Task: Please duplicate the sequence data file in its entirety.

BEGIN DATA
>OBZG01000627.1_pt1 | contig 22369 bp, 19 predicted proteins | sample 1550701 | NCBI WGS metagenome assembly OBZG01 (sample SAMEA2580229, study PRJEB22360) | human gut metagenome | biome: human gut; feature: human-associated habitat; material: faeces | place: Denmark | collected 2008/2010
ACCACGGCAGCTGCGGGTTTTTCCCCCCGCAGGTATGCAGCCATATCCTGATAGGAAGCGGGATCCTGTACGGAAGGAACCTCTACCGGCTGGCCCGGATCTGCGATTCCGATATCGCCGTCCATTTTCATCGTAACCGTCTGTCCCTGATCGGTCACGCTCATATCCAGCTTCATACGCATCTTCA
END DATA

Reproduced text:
>OBZG01000627.1_pt1 | contig 22369 bp, 19 predicted proteins | sample 1550701 | NCBI WGS metagenome assembly OBZG01 (sample SAMEA2580229, study PRJEB22360) | human gut metagenome | biome: human gut; feature: human-associated habitat; material: faeces | place: Denmark | collected 2008/2010
ACCACGGCAGCTGCGGGTTTTTCCCCCCGCAGGTATGCAGCCATATCCTGATAGGAAGCGGGATCCTGTACGGAAGGAACCTCTACCGGCTGGCCCGGATCTGCGATTCCGATATCGCCGTCCATTTTCATCGTAACCGTCTGTCCCTGATCGGTCACGCTCATATCCAGCTTCATACGCATCTTCA